I wish I could get excited about this… but… those who oppose equitable funding will push back and it will be decades before the funding formula is fixed. I offer my home state of NH as evidence.
One other factor that I am certain comes into play in TX: the race and ethnicity of the students attending the districts who should receive more money. We’ve witnessed a sad reality in our country: most voters are not interested in meeting the needs of African American and Latino children. The one phrase in Brown vs. Board of Education that sticks out like a sore thumb given where we are a half century later is this: “…all deliberate speed”. Fifty years after the triumphant victory at the Supreme Court we have more segregation than ever.
My pessimistic hunch is that it will take at least another decade for this decision to wend its way though courts and maybe another decade after THAT until any action is taken.
I was pleased to read an article in the Harvard Business Review (HBR) that undercut the notion that public education and education in general are the reason employers are upset over the skills that prospective employees bring to the workplace. James Bessen’s HBR blog post misleadingly titled “Employers Aren’t Just Whining the Skills Gap is Real“, he refutes the notion that higher compensation or better high school or technical education is needed to close the very real (in his estimate) skills gap. Instead, he emphasizes that the skills employers are looking for are the ability to learn on the job. Here’s a paragraph from the post that describes the skills that are missing from the employers’ perspective:
Employers using new technologies need to base hiring decisions not just on education, but also on the non-cognitive skills that allow some people to excel at learning on the job; they need to design pay structures to retain workers who do learn, yet not to encumber employee mobility and knowledge sharing, which are often key to informal learning; and they need to design business models that enable workers to learn effectively on the job (seethis example). Policy makers also need to think differently about skills, encouraging, for example, industry certification programs for new skills and partnerships between community colleges and local employers.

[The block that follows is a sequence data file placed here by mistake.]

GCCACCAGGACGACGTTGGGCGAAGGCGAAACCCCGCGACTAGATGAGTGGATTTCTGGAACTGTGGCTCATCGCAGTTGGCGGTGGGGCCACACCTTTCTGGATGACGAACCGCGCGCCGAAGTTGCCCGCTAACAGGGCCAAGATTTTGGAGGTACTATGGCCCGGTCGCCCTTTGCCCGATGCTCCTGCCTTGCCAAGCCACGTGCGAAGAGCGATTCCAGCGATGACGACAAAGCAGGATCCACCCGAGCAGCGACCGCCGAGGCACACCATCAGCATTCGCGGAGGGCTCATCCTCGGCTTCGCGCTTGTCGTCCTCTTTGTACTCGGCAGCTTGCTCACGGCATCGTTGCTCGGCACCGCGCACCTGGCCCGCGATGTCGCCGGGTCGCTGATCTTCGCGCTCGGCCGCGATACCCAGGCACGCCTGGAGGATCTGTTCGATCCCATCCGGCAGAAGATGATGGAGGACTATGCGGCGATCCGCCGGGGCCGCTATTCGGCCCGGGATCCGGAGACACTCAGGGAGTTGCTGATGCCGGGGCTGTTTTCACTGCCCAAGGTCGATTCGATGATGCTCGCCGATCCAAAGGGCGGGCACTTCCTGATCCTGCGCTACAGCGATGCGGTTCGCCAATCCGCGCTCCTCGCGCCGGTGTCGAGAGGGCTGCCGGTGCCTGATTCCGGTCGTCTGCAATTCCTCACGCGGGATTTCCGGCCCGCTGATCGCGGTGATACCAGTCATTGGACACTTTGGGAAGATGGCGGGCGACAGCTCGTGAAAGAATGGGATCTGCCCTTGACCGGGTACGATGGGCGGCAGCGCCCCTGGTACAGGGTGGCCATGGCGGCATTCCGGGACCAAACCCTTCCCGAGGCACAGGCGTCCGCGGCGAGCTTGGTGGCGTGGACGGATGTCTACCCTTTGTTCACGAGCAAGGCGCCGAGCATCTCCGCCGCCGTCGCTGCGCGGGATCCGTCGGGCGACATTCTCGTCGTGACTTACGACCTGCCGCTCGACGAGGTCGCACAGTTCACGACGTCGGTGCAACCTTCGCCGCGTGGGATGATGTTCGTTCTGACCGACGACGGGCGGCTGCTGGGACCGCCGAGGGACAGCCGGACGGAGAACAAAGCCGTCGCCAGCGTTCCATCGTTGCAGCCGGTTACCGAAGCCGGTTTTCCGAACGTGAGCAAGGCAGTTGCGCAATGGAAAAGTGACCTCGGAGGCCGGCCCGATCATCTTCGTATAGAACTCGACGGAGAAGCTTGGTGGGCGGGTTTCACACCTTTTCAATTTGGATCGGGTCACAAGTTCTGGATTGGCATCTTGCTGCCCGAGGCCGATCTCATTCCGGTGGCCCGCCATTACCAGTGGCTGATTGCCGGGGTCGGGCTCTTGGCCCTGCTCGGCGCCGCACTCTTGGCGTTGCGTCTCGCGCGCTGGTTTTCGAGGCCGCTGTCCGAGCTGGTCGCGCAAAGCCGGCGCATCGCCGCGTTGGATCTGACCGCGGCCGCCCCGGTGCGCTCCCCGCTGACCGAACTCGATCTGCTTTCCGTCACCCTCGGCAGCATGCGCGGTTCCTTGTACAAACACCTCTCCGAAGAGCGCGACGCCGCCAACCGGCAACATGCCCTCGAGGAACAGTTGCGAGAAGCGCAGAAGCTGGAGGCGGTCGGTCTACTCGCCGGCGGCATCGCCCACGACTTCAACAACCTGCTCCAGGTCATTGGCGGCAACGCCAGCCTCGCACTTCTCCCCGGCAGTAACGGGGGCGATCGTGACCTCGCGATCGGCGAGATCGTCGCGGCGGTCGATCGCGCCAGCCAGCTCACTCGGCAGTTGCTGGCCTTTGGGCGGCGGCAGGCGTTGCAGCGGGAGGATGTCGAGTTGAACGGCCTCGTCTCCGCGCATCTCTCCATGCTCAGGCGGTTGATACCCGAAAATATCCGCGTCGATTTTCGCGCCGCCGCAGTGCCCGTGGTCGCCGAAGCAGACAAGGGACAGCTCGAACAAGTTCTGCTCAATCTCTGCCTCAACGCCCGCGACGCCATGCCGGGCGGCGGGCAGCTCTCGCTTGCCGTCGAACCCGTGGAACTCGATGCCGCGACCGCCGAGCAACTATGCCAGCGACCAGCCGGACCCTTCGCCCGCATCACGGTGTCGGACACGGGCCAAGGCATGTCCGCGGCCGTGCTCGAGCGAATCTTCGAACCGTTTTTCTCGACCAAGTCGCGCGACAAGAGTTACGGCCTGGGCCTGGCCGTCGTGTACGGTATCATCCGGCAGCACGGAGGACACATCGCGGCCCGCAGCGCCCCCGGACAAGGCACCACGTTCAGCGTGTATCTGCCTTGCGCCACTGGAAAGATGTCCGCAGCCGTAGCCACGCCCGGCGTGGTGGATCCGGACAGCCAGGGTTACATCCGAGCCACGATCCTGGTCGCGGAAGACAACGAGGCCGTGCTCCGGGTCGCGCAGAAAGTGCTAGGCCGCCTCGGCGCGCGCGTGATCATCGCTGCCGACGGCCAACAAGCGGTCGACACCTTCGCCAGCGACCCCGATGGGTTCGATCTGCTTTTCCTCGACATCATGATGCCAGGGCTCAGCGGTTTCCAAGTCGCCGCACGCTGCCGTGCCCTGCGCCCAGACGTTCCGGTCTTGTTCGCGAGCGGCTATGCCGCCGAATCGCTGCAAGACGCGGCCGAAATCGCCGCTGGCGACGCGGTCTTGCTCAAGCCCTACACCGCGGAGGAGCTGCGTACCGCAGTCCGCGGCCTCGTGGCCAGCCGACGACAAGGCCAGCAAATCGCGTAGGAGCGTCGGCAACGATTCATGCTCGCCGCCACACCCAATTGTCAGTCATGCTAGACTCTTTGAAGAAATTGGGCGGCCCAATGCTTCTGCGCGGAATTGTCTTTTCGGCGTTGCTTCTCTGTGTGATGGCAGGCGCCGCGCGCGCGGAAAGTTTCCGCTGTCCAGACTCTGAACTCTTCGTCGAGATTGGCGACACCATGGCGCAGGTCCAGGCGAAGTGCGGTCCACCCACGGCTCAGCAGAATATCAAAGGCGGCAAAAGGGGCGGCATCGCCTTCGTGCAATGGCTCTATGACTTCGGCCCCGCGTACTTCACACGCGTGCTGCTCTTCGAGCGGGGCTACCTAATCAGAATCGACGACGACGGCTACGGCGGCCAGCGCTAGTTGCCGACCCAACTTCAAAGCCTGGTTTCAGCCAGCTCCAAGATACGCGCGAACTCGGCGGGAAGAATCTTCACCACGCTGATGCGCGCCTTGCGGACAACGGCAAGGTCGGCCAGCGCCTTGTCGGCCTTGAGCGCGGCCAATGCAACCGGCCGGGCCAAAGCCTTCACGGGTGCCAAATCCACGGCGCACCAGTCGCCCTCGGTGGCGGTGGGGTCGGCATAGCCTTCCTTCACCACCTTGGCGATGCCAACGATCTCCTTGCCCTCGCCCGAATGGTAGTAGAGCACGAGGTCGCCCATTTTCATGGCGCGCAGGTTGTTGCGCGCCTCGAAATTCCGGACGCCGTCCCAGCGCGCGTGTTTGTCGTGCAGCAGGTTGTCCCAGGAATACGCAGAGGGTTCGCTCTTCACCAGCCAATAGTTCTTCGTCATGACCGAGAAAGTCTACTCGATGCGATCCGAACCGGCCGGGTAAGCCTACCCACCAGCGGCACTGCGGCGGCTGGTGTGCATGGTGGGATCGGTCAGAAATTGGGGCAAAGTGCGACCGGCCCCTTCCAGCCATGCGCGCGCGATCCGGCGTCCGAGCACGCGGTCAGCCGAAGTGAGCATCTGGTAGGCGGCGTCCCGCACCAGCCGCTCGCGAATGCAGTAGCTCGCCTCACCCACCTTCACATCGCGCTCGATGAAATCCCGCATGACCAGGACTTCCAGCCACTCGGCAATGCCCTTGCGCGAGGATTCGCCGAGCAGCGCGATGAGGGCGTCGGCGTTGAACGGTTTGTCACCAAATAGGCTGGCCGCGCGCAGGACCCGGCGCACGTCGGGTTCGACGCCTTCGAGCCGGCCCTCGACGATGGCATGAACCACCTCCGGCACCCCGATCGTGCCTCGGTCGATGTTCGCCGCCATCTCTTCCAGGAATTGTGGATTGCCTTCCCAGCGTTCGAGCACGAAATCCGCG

In sum, degrees are less important than demonstrated ability to learn on the job, to learn from colleagues, and to gather information from outside of the business sphere. One other assertion that Besse makes repeatedly: it is difficult to measure these essential skills. He implies that the traditional metrics for education, degrees and coursework are NOT the issue… instead the “soft skills” that elude measurement ultimately determine who the top 10% of the workforce is and, consequently, who the highest paid employees are.
After reading this piece, I left the following comment:
As a retired school administrator who is frustrated with the media’s characterization of education being the problem, I was pleased to read that “…there are not major shortages of workers with basic reading and math skills or of workers with engineering and technical training” and not surprised to read that “...the skills required to work with new technologies are hard to measure.” The USDOE and legislators who are using standardized achievement test as the bases for rating education and “preparing students for the 21st Century workforce” need to read this to understand that traditional metrics (not to mention traditional SCHOOLING) will not address the needs of employers who are decrying the preparation of entry level employees.